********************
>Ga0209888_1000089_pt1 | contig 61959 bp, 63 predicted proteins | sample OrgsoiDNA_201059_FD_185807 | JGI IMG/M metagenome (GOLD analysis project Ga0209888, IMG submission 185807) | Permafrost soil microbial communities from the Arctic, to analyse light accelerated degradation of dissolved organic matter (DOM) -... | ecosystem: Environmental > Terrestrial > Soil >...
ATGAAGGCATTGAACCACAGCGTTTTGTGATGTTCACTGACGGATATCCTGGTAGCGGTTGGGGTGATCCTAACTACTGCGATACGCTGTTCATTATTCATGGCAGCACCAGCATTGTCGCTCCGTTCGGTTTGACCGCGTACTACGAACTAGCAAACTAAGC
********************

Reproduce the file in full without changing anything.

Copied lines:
>Ga0209888_1000089_pt1 | contig 61959 bp, 63 predicted proteins | sample OrgsoiDNA_201059_FD_185807 | JGI IMG/M metagenome (GOLD analysis project Ga0209888, IMG submission 185807) | Permafrost soil microbial communities from the Arctic, to analyse light accelerated degradation of dissolved organic matter (DOM) -... | ecosystem: Environmental > Terrestrial > Soil >...
ATGAAGGCATTGAACCACAGCGTTTTGTGATGTTCACTGACGGATATCCTGGTAGCGGTTGGGGTGATCCTAACTACTGCGATACGCTGTTCATTATTCATGGCAGCACCAGCATTGTCGCTCCGTTCGGTTTGACCGCGTACTACGAACTAGCAAACTAAGC